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Haifa, a Taste of Moroccan Jewry, and Religious Pluralism

This past Shabbat I traveled north to Haifa for the Bar Mitzvah of Moshe, a cousin of Shiri (Ezra’s wife). Shiri’s Moroccan family is warm and gracious, eager to host and include us.

Shiri is from Kiryat Sh’muel, a suburb of Haifa. Haifa lies on Israel’s northern Mediterranean coast (noticeable on a map of Israel -- its bump), about an hour drive north of Tel Aviv. On the way we pass Herzliya and Cesaria, and Israel’s northern coastal cities like Netanya, noted for its beach and its French and Russian Jewish populations. Once past Netanya, the Mediterranean Sea comes into view and remains visible on my left all the way to the high hills of Haifa. (North of Haifa are more coastal cities -- Nahariah and Acco.)

(Last year, on the drive north to Haifa for Ezra and Shiri’s wedding, I remember seeing so much modernity -- construction of new high-rises, highway strip malls, familiar American and European large companies, and the widening of highways.)

Shiri’s Moroccan family welcomes us with customary kisses on both cheeks. The flow of food is non-stop; Sarah, Shiri’s grandmother, never thinks anyone has had enough to eat (in this way she reminds me of one of my grandmothers, perhaps one of yours as well.) Shmuel, Shiri’s grandfather always makes sure I am taken care of, that I have a place next to him. The same love is no less exhibited by the rest of the women, who joyously serve course after course.

Following davening and kiddush and challah, Friday night dinner began with a dozen or so Israeli salads, then delicious spicy fish, followed by chicken and meat; Shabbat lunch featured more salads, then cholent, schnitzel, and chicken. There was, of course, also liquor -- and I even joined in with a small dose of Arak, a potent, clear licorice-tasting drink.

These Bar Mitzvah meals were prepared by a caterer. However, for dessert, Sarah herself made dozens of different kinds of fancy cookies, perhaps as many as 500 in total, all set out tastefully on trays. And other women, including Shiri and her aunts, made other cakes and desserts. Amidst all the eating and drinking, the entire group sings and sings some more. While I know many of the songs by their words, the Moroccan melodies are totally unfamiliar.

Moroccan services are a subset of Sephardic worship. At Kabbalat Shabbat services everyone chants each and every word aloud, without haste, in addition to similarly chanting all eight chapters of Shir ha-Shirim -- every Friday night. Services therefore last about a half hour longer. On Shabbat morning, again, every psalm is chanted aloud, taking 40 minutes for what Ashkenazim do in 20. And because it was the Shabbat before Purim, a special 10-minute piyyut was added. The rest of the service is much like ours (except for the melodies), and in keeping with Sephardic tradition, the Sifrei Torah are placed in a hard silver “case” and are read while vertical (see photo above from a Sephardic shul in Efrat on Purim morning). The Haftarah is also chanted from an encased scroll.

The Moroccan style reflects another Israeli phenomenon: Minhag, or religious pluralism. Non-Orthodoxy in Israel, i.e., Conservative and Reform, is largely an American import. There have been news reports of the challenges that they face. They have made some progress over the years, but not nearly as much as their proponents and supporters would want.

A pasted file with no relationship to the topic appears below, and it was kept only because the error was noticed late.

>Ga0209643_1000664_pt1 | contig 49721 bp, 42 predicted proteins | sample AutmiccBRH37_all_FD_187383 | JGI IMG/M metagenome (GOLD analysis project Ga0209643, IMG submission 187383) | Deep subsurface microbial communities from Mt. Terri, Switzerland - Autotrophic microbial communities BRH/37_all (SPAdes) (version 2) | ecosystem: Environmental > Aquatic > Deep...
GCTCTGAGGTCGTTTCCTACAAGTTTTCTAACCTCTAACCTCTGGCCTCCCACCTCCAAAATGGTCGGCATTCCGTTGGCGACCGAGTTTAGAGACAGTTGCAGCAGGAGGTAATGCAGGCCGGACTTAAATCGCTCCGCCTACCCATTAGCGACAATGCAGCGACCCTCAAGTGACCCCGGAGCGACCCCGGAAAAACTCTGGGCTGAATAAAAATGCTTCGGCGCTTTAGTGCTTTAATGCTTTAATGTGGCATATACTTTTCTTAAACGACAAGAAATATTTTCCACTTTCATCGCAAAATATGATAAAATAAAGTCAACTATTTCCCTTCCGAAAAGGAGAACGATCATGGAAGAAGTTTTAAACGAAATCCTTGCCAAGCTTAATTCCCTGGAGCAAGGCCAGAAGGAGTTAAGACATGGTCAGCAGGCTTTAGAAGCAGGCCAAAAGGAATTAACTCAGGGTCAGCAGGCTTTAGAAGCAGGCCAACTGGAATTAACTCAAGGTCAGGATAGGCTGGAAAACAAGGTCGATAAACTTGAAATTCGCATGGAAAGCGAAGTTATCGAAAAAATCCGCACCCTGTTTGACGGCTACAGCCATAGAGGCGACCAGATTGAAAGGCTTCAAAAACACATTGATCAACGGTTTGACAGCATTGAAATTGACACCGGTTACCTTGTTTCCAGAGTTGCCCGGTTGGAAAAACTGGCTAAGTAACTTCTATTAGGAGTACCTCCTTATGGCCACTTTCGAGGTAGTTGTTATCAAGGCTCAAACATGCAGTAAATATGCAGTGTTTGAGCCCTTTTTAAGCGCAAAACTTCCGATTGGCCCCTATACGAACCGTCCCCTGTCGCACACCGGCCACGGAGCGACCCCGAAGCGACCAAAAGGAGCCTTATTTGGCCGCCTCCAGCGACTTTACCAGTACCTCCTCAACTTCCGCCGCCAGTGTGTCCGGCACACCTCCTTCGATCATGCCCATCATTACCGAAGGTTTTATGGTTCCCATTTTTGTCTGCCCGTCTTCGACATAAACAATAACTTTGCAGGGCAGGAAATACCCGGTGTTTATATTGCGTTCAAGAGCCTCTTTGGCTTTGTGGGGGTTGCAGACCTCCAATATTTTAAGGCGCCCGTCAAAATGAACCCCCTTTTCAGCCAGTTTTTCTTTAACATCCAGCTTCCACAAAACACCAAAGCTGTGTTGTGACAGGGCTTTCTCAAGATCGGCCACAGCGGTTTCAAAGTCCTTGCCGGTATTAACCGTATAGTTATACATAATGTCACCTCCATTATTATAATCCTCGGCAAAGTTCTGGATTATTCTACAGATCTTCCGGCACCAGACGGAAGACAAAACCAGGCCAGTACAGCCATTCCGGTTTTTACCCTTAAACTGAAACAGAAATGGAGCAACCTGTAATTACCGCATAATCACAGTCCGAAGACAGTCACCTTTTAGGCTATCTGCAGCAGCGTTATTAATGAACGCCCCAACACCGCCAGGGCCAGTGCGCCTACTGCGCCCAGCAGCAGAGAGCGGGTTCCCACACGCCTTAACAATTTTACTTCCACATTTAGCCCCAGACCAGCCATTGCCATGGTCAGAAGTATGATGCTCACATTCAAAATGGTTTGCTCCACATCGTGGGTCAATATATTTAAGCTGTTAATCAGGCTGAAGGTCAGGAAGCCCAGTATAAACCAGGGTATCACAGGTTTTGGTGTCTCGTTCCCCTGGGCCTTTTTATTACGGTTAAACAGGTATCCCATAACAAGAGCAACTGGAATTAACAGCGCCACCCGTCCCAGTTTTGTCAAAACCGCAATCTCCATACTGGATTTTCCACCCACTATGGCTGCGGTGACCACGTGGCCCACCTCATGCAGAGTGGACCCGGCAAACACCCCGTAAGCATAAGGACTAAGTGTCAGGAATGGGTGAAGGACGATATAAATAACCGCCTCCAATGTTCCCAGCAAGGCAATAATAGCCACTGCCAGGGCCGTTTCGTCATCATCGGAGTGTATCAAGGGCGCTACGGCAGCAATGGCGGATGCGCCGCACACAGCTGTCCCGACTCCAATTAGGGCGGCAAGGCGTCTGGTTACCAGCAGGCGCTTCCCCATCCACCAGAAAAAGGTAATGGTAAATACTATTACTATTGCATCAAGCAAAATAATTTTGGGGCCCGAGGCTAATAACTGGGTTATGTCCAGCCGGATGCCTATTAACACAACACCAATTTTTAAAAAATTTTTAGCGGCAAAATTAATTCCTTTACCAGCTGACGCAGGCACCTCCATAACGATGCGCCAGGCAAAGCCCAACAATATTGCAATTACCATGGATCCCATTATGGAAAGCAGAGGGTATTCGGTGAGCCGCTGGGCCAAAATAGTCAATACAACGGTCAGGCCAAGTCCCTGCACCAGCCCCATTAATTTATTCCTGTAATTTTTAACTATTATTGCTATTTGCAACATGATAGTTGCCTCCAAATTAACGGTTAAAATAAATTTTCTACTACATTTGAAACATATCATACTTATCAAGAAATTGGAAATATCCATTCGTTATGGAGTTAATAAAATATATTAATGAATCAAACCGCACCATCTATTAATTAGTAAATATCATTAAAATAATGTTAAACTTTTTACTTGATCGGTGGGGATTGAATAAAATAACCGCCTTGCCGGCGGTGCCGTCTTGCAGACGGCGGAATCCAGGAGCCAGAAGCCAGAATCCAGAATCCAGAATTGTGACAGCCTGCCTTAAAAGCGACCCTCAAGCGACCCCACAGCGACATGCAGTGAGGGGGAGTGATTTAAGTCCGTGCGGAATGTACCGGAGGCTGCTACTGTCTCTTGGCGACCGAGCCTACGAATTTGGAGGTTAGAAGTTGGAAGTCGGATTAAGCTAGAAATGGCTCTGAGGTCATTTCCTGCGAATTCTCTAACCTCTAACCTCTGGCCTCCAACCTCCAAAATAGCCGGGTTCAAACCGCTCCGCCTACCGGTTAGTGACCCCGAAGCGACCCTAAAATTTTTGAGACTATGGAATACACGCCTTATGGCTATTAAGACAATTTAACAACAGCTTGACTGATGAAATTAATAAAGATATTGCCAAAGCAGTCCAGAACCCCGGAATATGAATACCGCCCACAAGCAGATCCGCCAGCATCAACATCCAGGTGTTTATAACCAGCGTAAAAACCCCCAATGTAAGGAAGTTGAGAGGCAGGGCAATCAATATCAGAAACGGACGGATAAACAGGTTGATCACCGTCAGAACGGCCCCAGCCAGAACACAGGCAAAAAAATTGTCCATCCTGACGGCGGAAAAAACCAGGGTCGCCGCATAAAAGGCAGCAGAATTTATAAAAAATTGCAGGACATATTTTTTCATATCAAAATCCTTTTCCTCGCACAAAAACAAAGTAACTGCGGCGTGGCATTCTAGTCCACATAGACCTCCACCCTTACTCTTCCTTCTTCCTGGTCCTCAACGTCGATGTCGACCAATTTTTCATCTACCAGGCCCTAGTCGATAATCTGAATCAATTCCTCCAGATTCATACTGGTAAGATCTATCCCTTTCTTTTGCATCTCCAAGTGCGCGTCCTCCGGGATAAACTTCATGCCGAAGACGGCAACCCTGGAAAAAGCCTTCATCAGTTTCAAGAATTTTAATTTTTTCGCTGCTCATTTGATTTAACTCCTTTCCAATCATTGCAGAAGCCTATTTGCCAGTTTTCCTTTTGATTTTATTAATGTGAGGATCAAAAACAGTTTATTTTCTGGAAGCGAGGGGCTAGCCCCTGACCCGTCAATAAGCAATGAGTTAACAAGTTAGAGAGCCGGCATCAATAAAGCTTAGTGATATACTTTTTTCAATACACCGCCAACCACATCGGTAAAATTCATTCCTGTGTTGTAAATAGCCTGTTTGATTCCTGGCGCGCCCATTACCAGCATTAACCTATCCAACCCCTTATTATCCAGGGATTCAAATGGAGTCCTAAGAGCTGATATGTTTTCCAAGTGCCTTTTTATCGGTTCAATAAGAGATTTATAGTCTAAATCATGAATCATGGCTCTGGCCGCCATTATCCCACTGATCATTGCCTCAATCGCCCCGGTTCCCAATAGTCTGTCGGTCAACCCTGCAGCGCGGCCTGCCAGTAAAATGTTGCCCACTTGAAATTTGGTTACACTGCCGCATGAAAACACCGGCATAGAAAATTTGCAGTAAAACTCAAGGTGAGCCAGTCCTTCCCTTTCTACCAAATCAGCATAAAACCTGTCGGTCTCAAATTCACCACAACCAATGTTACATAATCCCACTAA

But within Orthodoxy, pluralism exists in many forms. On one end of the ideological spectrum, there are considerable numbers of Ashkenazic Charedim, and they are growing. And there are parallels in the Sephardic world. There are also strong enclaves of Dati-Leumi, National-Religious Jews, such as in Efrat and the yeshivah where I study. To illustrate: Dati-Leumi Jews serve in the Israeli armed forces, work, and participate in the general culture; Charedim generally do not.

Pluralism is found in the religious-cultural sphere. In addition to Moroccan minhagim, there are significant numbers of Sephardim from Syria and Iraq and Iran, among others, with their own customs, including variations at services. But one of the most distinctive religious groups are the Yemenites. In Elkanah, where Ezra and Shiri live, the building where they daven houses two minyanim -- a Dati-Leumi Ashkenazi service, comprised mostly of Israeli-born and Anglo-born Jews; and a Yemenite service. The Yemenite service is so different, that Shiri, a second-generation, Israeli-born Moroccan Sepharadit, once attended--and could not understand what they were saying!

This brings me to one final note on Israeli pluralism. Even in the neighborhood shul where I daven, an Ashkenazic one, there is pluralism. Israel generally has three “rites” -- Ashkenazic, Sephardic, and something called Nusach Sepharad, which is essentially Ashkenazic with a few changes in prayers and their order, plus some additions. So which Ashkenazic rite do we follow? It depends on who leads the service. And that means you have to wait until the service begins to find out. So, there is often enough a surprise -- at least for me.

Finally, while this does not fall in the category of pluralism, the one who steps up to lead can affect my davening, beyond Ashkenazic and Nusach Sepharad rites. Some daveners are very fast -- most of the congregation has not come close to finishing the three paragraphs of the Sh’ma or the Amidah when the leader decides to move on. Other daveners are slow, so we wait and wait. Some can be heard well, while others lead so softly that it is hard to follow. You never know.

Forrest Gump, you may remember, compared life to a box of chocolates: "You never know what you're gonna get." Such is Israel: full of surprises.

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